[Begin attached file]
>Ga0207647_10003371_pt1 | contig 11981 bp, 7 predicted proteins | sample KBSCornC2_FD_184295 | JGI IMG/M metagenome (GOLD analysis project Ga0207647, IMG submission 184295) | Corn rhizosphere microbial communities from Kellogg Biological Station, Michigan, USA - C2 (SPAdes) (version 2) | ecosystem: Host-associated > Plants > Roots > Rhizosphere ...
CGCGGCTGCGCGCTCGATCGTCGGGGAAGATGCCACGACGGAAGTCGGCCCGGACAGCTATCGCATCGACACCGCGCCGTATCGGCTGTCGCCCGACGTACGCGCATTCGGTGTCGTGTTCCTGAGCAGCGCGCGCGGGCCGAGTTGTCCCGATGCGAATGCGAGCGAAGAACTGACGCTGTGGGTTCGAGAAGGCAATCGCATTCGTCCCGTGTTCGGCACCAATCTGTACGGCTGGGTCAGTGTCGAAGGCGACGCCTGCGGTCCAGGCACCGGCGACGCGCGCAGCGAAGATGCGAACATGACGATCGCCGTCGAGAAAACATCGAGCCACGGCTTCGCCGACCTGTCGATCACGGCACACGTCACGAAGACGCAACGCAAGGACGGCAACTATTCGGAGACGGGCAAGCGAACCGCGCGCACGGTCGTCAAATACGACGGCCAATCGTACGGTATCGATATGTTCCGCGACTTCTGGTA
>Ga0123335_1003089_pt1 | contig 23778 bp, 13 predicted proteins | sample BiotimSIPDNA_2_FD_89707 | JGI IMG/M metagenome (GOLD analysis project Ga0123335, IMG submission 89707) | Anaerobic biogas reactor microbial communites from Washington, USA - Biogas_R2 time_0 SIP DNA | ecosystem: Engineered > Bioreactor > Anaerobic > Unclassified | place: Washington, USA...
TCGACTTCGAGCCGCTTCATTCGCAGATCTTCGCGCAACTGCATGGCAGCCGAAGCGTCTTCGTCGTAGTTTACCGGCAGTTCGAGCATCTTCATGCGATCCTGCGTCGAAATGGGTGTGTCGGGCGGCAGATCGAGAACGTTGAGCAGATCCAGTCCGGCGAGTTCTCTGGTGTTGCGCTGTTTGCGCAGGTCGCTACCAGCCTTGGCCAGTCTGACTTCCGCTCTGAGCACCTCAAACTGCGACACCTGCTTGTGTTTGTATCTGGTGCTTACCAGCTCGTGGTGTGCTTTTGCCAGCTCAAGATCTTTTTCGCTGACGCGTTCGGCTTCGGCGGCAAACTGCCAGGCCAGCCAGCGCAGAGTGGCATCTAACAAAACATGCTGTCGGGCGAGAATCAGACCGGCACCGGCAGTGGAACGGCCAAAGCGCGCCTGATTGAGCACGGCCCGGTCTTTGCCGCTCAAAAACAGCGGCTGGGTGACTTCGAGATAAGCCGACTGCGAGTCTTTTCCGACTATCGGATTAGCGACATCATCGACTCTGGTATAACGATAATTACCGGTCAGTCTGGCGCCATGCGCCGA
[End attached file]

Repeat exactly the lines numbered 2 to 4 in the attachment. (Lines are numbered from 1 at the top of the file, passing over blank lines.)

CGCGGCTGCGCGCTCGATCGTCGGGGAAGATGCCACGACGGAAGTCGGCCCGGACAGCTATCGCATCGACACCGCGCCGTATCGGCTGTCGCCCGACGTACGCGCATTCGGTGTCGTGTTCCTGAGCAGCGCGCGCGGGCCGAGTTGTCCCGATGCGAATGCGAGCGAAGAACTGACGCTGTGGGTTCGAGAAGGCAATCGCATTCGTCCCGTGTTCGGCACCAATCTGTACGGCTGGGTCAGTGTCGAAGGCGACGCCTGCGGTCCAGGCACCGGCGACGCGCGCAGCGAAGATGCGAACATGACGATCGCCGTCGAGAAAACATCGAGCCACGGCTTCGCCGACCTGTCGATCACGGCACACGTCACGAAGACGCAACGCAAGGACGGCAACTATTCGGAGACGGGCAAGCGAACCGCGCGCACGGTCGTCAAATACGACGGCCAATCGTACGGTATCGATATGTTCCGCGACTTCTGGTA
>Ga0123335_1003089_pt1 | contig 23778 bp, 13 predicted proteins | sample BiotimSIPDNA_2_FD_89707 | JGI IMG/M metagenome (GOLD analysis project Ga0123335, IMG submission 89707) | Anaerobic biogas reactor microbial communites from Washington, USA - Biogas_R2 time_0 SIP DNA | ecosystem: Engineered > Bioreactor > Anaerobic > Unclassified | place: Washington, USA...
TCGACTTCGAGCCGCTTCATTCGCAGATCTTCGCGCAACTGCATGGCAGCCGAAGCGTCTTCGTCGTAGTTTACCGGCAGTTCGAGCATCTTCATGCGATCCTGCGTCGAAATGGGTGTGTCGGGCGGCAGATCGAGAACGTTGAGCAGATCCAGTCCGGCGAGTTCTCTGGTGTTGCGCTGTTTGCGCAGGTCGCTACCAGCCTTGGCCAGTCTGACTTCCGCTCTGAGCACCTCAAACTGCGACACCTGCTTGTGTTTGTATCTGGTGCTTACCAGCTCGTGGTGTGCTTTTGCCAGCTCAAGATCTTTTTCGCTGACGCGTTCGGCTTCGGCGGCAAACTGCCAGGCCAGCCAGCGCAGAGTGGCATCTAACAAAACATGCTGTCGGGCGAGAATCAGACCGGCACCGGCAGTGGAACGGCCAAAGCGCGCCTGATTGAGCACGGCCCGGTCTTTGCCGCTCAAAAACAGCGGCTGGGTGACTTCGAGATAAGCCGACTGCGAGTCTTTTCCGACTATCGGATTAGCGACATCATCGACTCTGGTATAACGATAATTACCGGTCAGTCTGGCGCCATGCGCCGA